Glacier Veins' Kyle Woodrow also picked this one and says:

This album is an incredible demonstration of how multiple artists can collaborate to create a very unique listening experience. The way these musicians use their talents to branch out and explore new sounds and motifs together is unmatched. Every time I listen to this record I hear something different. Whether it’s a new drum fill or bass line or any of the avant-garde style samples, this record just keeps on giving. For me this record represents free thought, something we are all lost without.

Shelter - No Compromise

Be Well's Peter Tsouras (who's also a former member of EVR bands Fairweather and Olympia) says:

In 1991 I was in 8th grade. I didn’t know it then, but the most important transition of my entire life had just taken place over the previous 3 years. I had completed the time-honored transcendence from mainstream rock, to punk, to hardcore. I had found my place. My friend told me that year that the singer from Youth Of Today was in a new band called Shelter. So as soon as I could, I picked up the first Shelter 7” from Smash! Records in Washington DC. If we’re being honest, I didn’t really get it at first. All of a sudden this guy was “singing” and I had just spent the last 3 years convincing myself singing was lame. But still, the energy was unmistakable. There was a sense of musical dynamics I hadn’t noticed before in my limited knowledge of what hardcore was, or what it could be. This is also around the time I had just started to become obsessed with playing the guitar. The idea that dynamics could be in a hardcore song all of a sudden made sense. The slow build-up of tension to a cathartic and explosive release spoke to me, and it’s been a part of my songwriting ever since. That’s what hardcore was and is to me. It’s the idea that the knots in your life might somehow loosen. These are those knots that have been wound so tight for so long you thought they could never be undone. Maybe that knot can’t ever be fully untied, but you all of a sudden understood that somehow it could be loosened. And you weren’t alone. Everyone had their own knots. And that was the feeling of hope that hardcore gave me.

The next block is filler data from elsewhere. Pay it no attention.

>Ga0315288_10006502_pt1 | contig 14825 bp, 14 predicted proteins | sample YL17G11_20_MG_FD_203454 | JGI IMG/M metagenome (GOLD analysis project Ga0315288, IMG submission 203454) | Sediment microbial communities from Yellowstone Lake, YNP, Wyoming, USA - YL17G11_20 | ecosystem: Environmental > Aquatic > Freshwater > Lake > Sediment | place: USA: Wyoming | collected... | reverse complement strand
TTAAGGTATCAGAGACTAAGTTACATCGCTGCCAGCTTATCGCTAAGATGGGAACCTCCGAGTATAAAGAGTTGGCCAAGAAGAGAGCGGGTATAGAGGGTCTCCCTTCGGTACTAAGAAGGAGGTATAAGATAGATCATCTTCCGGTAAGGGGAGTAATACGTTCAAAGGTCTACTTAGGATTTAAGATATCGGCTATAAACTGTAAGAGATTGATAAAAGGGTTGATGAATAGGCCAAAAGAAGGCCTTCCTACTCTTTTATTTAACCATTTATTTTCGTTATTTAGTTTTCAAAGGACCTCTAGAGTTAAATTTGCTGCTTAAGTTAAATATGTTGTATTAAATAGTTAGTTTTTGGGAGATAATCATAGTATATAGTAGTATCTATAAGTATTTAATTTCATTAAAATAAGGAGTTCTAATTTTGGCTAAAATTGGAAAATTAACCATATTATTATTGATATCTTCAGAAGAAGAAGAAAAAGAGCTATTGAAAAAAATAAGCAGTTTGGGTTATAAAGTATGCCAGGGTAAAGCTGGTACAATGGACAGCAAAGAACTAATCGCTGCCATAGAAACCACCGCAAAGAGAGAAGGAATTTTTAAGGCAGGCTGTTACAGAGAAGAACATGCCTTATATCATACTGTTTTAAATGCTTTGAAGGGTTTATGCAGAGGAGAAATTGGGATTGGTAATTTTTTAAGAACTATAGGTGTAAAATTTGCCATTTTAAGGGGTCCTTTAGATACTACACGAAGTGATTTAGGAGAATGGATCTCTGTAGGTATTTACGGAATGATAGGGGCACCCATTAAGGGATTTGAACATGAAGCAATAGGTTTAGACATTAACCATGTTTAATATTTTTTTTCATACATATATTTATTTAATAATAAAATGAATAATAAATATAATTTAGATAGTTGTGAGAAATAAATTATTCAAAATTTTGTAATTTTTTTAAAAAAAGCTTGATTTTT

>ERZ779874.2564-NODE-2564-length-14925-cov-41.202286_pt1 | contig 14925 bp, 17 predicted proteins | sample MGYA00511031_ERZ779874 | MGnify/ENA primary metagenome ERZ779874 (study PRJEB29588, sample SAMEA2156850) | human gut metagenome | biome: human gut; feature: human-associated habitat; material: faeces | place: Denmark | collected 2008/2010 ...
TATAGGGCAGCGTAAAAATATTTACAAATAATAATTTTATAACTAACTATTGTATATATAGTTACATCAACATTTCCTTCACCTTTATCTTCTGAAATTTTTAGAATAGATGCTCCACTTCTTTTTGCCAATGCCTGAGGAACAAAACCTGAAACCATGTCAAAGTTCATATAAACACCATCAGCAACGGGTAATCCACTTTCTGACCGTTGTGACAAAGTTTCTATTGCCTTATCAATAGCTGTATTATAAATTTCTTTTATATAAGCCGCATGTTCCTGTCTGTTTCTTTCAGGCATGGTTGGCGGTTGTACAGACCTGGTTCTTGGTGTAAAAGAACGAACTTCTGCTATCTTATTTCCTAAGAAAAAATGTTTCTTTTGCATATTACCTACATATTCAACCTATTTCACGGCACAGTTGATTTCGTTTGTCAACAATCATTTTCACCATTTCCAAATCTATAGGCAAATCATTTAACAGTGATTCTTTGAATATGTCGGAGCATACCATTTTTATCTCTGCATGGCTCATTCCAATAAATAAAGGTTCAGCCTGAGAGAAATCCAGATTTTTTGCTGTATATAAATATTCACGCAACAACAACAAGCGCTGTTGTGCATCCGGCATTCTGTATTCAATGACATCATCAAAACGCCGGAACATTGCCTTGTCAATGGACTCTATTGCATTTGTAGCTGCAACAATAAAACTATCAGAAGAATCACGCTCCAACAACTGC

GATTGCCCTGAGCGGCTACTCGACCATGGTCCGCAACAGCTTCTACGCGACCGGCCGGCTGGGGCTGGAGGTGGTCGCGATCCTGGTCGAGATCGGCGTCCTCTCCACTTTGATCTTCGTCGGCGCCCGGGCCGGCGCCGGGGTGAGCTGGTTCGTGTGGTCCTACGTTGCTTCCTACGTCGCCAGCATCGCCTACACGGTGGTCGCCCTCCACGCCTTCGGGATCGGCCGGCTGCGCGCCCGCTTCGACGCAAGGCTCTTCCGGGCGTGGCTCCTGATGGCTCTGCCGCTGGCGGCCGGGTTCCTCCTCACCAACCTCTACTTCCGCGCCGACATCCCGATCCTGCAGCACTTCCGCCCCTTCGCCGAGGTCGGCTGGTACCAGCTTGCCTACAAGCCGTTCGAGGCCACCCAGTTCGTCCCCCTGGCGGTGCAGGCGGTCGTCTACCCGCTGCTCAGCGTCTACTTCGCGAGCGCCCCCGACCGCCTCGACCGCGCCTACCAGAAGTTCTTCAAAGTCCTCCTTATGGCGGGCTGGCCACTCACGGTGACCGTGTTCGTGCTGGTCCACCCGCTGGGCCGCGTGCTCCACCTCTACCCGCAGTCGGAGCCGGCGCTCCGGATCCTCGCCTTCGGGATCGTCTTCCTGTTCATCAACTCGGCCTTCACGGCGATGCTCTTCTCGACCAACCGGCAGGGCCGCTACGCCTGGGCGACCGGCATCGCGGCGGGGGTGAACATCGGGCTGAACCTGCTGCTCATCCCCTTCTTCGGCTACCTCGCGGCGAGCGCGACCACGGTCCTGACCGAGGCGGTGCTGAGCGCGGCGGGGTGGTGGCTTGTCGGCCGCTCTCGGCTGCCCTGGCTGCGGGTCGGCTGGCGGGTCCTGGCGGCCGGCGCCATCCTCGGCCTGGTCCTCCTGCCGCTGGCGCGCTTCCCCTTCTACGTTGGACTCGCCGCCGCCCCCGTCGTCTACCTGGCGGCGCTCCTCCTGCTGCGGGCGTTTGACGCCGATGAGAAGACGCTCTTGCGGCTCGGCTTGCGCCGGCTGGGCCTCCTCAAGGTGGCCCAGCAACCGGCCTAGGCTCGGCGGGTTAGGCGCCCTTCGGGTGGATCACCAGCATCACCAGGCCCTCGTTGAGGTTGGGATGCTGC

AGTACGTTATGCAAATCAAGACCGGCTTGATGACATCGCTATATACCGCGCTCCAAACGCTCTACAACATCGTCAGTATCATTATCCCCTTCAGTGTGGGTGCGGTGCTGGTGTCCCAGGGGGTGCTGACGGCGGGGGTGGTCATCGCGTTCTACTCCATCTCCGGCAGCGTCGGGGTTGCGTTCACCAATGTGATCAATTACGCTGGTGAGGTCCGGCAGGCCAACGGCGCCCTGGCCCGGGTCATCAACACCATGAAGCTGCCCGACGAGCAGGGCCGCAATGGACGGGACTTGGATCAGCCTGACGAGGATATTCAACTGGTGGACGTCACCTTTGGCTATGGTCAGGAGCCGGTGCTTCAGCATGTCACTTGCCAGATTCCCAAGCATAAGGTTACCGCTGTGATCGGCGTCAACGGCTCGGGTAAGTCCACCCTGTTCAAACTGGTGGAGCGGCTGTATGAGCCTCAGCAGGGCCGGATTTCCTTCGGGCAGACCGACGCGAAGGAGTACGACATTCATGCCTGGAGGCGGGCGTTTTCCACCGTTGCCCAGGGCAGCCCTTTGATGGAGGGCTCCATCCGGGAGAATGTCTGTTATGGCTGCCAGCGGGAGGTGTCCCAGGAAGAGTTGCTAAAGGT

If we’re still being honest, the two songs on this record aren’t even my favorite that EVR has put out. I could spend hours here talking about how records by 108, H20, Bane, Converge, 108 (again), Liars Academy, Codeseven, One King Down, Modern Life Is War, Saves The Day, Refuse To Fall, and so many others helped me become the guitar player and the person I am today. But that first Shelter 7” was my foot in the door to the world I was just discovering the possibilities of.

--

Check out videos from all the bands who contributed to this post, below...

--

PREVIOUSLY: Equal Vision turns 30: here’s 10 of their most overlooked releases